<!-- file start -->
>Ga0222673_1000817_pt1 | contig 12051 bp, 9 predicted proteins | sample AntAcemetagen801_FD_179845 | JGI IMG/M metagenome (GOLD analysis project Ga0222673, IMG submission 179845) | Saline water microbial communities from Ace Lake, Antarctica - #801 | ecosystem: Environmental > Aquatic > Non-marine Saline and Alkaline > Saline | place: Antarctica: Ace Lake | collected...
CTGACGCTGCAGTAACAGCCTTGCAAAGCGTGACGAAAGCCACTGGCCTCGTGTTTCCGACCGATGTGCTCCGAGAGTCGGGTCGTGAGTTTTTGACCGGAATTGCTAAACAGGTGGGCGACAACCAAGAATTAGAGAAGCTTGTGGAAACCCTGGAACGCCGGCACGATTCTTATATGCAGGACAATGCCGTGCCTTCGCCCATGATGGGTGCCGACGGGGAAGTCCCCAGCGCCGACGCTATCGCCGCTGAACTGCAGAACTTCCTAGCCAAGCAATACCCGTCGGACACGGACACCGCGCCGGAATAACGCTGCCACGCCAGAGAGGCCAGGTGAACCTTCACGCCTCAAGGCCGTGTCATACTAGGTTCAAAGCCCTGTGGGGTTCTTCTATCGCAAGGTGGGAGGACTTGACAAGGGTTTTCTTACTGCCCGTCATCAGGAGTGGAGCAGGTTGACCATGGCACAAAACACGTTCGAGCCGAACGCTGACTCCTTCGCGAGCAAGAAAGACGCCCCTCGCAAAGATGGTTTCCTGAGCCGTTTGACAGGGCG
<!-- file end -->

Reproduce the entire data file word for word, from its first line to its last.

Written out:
>Ga0222673_1000817_pt1 | contig 12051 bp, 9 predicted proteins | sample AntAcemetagen801_FD_179845 | JGI IMG/M metagenome (GOLD analysis project Ga0222673, IMG submission 179845) | Saline water microbial communities from Ace Lake, Antarctica - #801 | ecosystem: Environmental > Aquatic > Non-marine Saline and Alkaline > Saline | place: Antarctica: Ace Lake | collected...
CTGACGCTGCAGTAACAGCCTTGCAAAGCGTGACGAAAGCCACTGGCCTCGTGTTTCCGACCGATGTGCTCCGAGAGTCGGGTCGTGAGTTTTTGACCGGAATTGCTAAACAGGTGGGCGACAACCAAGAATTAGAGAAGCTTGTGGAAACCCTGGAACGCCGGCACGATTCTTATATGCAGGACAATGCCGTGCCTTCGCCCATGATGGGTGCCGACGGGGAAGTCCCCAGCGCCGACGCTATCGCCGCTGAACTGCAGAACTTCCTAGCCAAGCAATACCCGTCGGACACGGACACCGCGCCGGAATAACGCTGCCACGCCAGAGAGGCCAGGTGAACCTTCACGCCTCAAGGCCGTGTCATACTAGGTTCAAAGCCCTGTGGGGTTCTTCTATCGCAAGGTGGGAGGACTTGACAAGGGTTTTCTTACTGCCCGTCATCAGGAGTGGAGCAGGTTGACCATGGCACAAAACACGTTCGAGCCGAACGCTGACTCCTTCGCGAGCAAGAAAGACGCCCCTCGCAAAGATGGTTTCCTGAGCCGTTTGACAGGGCG